In this project we address HS proteoglycan biosynthesis and degradation in clinical brain tumour samples, human glioma and medulloblastoma cell culture as well as mouse and human models of glioma and medulloblastoma (Kundu et al, 2016, Xiong et al, 2017, Spyrou et al, 2017).
 

Human glioma cell cultures as a new experimental platform

Grzegorz Wicher, Argyris Spyrou, Karl Holmberg Olausson, Lulu Rama Haseeb

Basic cancer research, including preclinical tumour models and testing of candidate drugs needs optimized in vitro models that better reflect the patient’s disease. There are major challenges in generating model systems at the scale necessary to demonstrate patient tumour heterogeneity.

The availability of “tumour stem cell” culture techniques has opened the possibility to create well-characterized human tumour cell cultures. However, to establish these experimental tools requires simultaneous access to the technical know-how of culturing and analysing cancer cells, and a systematic biobanking pipeline of patient tissue combined with clinical data acquisition.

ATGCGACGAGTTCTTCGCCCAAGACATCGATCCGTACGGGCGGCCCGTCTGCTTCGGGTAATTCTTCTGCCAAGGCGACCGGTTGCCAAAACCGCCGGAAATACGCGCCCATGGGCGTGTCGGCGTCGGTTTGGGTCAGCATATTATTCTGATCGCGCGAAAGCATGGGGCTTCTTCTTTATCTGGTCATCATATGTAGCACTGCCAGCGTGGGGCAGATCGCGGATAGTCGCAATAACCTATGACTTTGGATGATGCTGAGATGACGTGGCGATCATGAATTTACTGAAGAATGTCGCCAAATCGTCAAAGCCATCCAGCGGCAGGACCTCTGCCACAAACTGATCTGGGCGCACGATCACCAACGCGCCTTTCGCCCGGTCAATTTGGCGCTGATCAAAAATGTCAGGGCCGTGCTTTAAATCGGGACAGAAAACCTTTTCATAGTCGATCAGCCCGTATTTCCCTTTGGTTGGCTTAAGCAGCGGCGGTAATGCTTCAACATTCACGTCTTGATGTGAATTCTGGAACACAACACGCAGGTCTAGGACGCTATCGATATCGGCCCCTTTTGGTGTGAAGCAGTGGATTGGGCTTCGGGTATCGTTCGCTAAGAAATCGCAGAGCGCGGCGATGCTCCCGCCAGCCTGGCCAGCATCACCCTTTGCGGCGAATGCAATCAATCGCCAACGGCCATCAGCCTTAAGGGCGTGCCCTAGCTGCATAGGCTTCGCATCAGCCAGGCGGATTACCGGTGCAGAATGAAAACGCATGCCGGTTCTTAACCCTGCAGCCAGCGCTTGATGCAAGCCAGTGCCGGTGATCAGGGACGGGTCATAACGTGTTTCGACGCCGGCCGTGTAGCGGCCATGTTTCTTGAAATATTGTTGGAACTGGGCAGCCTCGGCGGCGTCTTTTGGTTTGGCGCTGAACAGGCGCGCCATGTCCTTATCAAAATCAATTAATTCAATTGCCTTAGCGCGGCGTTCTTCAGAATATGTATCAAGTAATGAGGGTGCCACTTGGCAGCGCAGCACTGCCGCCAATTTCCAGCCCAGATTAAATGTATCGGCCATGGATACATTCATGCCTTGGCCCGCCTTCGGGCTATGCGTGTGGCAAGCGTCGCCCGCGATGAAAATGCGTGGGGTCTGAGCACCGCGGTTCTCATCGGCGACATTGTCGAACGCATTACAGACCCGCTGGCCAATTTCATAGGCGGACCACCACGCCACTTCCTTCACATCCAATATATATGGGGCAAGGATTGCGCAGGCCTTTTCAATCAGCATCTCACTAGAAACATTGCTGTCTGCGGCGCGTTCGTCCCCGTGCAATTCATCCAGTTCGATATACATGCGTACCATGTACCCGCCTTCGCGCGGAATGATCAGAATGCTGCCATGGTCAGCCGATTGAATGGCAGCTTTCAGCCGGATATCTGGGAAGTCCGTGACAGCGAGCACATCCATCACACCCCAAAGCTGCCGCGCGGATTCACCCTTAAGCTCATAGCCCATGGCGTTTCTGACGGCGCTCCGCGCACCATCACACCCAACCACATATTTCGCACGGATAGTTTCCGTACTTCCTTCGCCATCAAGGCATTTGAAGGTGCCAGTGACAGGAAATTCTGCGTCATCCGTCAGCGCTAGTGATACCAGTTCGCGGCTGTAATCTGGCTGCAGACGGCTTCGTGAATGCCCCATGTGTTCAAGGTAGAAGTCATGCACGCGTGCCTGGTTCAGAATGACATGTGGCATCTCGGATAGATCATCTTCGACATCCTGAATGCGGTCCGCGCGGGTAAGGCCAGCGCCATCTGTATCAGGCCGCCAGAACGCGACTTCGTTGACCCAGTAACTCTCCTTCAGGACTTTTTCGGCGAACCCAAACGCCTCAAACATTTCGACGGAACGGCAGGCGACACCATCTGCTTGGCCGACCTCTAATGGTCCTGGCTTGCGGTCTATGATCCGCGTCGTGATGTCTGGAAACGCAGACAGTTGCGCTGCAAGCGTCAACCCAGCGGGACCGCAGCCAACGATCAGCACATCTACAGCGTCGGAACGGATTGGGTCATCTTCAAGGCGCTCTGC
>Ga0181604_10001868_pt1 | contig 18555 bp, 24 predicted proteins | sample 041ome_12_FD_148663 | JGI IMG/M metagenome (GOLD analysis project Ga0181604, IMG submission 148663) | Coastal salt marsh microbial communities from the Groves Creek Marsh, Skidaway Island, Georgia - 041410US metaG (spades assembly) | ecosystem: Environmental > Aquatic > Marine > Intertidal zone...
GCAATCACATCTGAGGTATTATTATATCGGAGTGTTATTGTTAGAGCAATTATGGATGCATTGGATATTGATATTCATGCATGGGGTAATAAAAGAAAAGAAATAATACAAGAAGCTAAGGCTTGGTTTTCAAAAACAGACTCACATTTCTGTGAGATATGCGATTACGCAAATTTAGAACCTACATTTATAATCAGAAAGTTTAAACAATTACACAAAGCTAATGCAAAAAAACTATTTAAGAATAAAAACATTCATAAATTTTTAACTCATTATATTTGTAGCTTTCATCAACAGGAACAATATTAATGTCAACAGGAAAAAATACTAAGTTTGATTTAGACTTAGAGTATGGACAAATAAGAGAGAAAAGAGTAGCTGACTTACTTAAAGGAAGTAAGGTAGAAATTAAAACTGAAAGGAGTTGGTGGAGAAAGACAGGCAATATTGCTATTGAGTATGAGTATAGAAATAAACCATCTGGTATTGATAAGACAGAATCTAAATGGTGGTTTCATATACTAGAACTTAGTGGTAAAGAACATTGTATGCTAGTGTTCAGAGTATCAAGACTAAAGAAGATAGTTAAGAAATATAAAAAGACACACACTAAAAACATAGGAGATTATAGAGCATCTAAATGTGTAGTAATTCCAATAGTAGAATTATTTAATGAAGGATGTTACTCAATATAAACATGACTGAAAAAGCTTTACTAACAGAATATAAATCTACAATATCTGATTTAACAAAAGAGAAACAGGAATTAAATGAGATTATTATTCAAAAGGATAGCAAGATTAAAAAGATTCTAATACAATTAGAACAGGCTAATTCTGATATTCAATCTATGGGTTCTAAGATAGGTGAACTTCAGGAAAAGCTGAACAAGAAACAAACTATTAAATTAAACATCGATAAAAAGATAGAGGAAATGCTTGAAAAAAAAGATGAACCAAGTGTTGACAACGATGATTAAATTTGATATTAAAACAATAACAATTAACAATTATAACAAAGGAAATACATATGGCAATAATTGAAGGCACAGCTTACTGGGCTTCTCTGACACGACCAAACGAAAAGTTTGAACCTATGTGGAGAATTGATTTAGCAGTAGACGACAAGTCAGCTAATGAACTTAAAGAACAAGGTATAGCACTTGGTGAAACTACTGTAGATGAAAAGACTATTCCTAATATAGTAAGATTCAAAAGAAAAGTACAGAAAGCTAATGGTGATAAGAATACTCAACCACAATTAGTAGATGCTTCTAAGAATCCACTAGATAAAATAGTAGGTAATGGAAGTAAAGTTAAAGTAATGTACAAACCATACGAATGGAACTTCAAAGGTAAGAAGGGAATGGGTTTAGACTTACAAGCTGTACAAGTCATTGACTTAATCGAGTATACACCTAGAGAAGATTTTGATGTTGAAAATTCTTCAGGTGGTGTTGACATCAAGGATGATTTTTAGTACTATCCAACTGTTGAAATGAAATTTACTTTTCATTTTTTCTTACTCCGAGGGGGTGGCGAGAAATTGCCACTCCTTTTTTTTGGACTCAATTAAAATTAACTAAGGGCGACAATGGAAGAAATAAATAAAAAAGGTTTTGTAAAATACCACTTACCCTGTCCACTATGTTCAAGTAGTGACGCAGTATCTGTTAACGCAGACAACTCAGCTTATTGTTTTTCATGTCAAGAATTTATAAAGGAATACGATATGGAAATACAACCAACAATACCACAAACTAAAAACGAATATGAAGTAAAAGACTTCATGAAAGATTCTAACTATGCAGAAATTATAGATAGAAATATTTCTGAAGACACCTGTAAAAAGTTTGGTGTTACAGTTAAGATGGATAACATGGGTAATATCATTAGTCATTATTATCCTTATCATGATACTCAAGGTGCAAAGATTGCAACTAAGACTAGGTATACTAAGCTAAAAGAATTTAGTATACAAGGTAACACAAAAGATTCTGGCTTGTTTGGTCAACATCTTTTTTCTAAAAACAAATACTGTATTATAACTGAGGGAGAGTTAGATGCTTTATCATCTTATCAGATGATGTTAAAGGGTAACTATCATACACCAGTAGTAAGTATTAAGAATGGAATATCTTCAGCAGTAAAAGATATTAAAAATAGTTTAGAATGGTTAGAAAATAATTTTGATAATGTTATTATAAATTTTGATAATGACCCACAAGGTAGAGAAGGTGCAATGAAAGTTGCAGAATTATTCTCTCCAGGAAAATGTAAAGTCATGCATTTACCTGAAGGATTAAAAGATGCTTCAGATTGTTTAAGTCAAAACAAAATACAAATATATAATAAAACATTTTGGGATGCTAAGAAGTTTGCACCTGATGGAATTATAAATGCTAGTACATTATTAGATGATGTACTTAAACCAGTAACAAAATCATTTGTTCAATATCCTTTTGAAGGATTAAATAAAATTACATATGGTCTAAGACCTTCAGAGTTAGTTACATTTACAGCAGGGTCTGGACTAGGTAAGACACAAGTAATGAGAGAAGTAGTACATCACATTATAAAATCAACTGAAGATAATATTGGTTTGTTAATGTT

All these parameters are now in place at the Rudbeck Laboratory through a collaborative effort (www.hgcc.se) between K. Forsberg Nilsson, L. Uhrbom, B. Westermark, and S. Nelander, clinical collaborators G. Hesselager and I. Alafuzoff, Uppsala University Hospital and the U-CAN project (www.u-can.uu.se).
 

Investigating regulators for brain tumours and neural stem cells

Anqi Xiong, Karl Holmberg Olausson

We previously reported that malignant brain tumours and neural stem cells share a common transcriptional signature (Demoulin et al, 2006) and selected the pseudokinase nuclear receptor binding protein 2 (NRBP2), for further study because of the high level of regulation (Larsson et al, 2008).